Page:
# PH-sensitive Ru(II) and Os(II) bis(2,2 : 6 ,2 -terpyridine) complexes: a photophysical investigation

Constable, Edwin C. and Housecroft, Catherine E. and Thompson, Alexander Cargill and Passaniti, Paolo and Silvi, Serena and Maestri, Mauro and Credi, Alberto. (2007) PH-sensitive Ru(II) and Os(II) bis(2,2 : 6 ,2 -terpyridine) complexes: a photophysical investigation. Inorganica Chimica Acta, 360 (3). pp. 1102-1110.

Full text not available from this repository.

Official URL: http://edoc.unibas.ch/39166/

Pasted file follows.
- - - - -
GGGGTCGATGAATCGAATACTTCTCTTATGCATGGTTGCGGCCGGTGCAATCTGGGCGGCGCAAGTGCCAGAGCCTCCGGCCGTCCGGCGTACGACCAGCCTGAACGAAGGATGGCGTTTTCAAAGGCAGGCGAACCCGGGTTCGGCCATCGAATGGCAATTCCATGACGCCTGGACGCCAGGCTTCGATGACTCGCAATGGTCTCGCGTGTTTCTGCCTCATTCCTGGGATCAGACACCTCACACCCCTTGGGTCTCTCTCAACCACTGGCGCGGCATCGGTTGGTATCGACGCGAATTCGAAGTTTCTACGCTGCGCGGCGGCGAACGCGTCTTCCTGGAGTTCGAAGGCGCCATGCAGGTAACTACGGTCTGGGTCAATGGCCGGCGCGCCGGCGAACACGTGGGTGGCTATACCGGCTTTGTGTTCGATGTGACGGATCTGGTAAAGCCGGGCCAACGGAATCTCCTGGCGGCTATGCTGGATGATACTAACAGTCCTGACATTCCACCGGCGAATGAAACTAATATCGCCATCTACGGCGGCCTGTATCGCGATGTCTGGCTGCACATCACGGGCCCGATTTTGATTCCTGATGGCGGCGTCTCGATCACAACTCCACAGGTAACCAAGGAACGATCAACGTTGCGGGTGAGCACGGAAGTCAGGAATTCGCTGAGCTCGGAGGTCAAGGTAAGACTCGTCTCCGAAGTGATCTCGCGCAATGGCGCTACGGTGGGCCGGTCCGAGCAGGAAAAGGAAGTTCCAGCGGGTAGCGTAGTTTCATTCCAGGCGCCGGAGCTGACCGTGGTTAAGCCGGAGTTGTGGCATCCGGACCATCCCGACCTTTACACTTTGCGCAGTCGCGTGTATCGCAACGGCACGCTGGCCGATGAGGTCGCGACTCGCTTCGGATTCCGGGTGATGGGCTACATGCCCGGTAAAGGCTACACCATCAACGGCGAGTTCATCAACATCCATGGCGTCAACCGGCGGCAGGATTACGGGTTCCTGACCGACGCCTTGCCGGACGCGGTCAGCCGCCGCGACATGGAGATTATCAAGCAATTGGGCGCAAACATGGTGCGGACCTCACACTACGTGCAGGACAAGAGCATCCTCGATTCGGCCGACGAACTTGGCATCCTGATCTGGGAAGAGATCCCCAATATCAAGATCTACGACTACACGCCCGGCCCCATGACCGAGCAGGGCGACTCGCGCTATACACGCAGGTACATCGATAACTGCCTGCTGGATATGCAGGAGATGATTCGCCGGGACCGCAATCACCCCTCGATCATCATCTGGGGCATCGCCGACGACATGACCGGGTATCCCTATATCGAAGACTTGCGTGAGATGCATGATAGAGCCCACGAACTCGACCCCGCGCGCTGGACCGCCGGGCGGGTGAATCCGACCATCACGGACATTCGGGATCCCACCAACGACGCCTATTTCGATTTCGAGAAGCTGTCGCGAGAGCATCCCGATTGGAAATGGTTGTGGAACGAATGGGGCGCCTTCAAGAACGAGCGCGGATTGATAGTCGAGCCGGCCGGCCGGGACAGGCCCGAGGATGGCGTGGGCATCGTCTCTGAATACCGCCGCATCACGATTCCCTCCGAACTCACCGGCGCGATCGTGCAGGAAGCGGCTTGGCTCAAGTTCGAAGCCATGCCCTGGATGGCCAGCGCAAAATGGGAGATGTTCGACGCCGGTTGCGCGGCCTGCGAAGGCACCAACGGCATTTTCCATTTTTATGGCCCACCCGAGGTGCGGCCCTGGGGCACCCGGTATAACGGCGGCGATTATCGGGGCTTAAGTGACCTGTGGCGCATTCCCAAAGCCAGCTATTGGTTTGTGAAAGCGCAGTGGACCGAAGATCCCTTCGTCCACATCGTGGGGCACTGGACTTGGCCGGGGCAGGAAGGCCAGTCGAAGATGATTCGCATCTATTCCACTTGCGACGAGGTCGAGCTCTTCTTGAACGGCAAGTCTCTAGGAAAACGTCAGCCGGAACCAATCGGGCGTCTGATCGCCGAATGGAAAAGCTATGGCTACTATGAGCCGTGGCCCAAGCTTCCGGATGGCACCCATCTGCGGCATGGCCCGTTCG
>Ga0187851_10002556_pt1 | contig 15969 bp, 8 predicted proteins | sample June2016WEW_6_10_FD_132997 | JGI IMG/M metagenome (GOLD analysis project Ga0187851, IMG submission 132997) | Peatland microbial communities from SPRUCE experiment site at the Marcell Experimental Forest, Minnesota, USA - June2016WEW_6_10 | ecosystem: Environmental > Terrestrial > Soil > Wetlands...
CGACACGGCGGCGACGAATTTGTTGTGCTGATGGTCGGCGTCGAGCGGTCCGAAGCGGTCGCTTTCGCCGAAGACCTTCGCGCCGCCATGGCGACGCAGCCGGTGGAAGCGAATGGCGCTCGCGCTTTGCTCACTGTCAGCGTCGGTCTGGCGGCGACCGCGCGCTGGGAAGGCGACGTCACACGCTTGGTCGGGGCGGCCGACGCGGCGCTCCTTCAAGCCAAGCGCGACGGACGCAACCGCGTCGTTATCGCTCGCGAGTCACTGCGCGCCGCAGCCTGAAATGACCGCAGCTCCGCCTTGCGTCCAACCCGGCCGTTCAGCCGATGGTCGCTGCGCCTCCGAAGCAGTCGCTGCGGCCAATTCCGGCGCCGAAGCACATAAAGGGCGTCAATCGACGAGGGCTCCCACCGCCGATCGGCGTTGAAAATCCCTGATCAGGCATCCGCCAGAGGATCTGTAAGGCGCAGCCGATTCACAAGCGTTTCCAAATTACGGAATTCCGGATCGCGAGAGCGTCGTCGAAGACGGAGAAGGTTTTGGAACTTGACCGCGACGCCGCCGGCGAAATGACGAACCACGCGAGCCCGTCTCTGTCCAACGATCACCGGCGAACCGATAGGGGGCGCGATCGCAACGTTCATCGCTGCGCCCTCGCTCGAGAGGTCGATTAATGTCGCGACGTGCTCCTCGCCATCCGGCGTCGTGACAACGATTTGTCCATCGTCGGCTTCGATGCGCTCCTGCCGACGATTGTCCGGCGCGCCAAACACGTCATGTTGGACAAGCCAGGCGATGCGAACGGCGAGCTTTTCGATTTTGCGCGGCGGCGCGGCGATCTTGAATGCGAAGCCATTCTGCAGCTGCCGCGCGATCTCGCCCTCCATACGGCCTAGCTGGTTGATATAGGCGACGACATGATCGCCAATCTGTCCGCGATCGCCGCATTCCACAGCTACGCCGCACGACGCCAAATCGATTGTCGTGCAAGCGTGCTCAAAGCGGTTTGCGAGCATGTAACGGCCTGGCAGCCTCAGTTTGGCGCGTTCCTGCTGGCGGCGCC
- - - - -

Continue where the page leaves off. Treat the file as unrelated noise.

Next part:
We have investigated the photophysical properties of two metal complexes, [M(tpy-py)(2)][PF6](2), where tpy-py = 4-(4-pyridyl)2,2:6,2-terpyridine and M = Ru(II) or Os(II), in acetonitrile and aqueous solutions at room temperature. Because the 4-pyridyl unit on the 4`-position of each tpy ligand contains a basic nitrogen atom, both of these compounds can exist in three different protonation states. We observed that the absorption and luminescence spectra of these compounds vary on changing the pH, because the protonation of the pendant pyridine unit makes it an electron acceptor by lowering the energy of its pi* orbital. We employed the absorption and luminescence spectral changes to study the acid-base reactions for these complexes, and found that the two protonation stages exhibit different pK(a) values both in the electronic ground state and in the lowest (emitting) excited state. The absorption spectra and luminescence spectra and lifetimes of the deprotonated, mono-protonated and bis-protonated forms were also determined. While the absorption spectra of the variously protonated forms of both compounds can be intepreted in terms of a linear combination of two different and independent chromophores, namely M(tpy-py) and M(tpy-pyH(+)), the corresponding luminescence spectra exhibit a more complex behaviour, suggesting that the coupling between the two ligands in the lowest excited state is not negligible. Interestingly, at a low pH the luminescence of the Ru complex is switched on, whereas that of the Os complex is strongly quenched upon protonation of the pendant pyridine units. These compounds are of interest because they exhibit a luminescent signal in the red or far red spectral region that can be switched on or off by protons in solution. Hence, they could find applications as luminescent pH sensors and as molecular switches where a low-energy emission signal can be controlled by a chemical acid-base stimulation.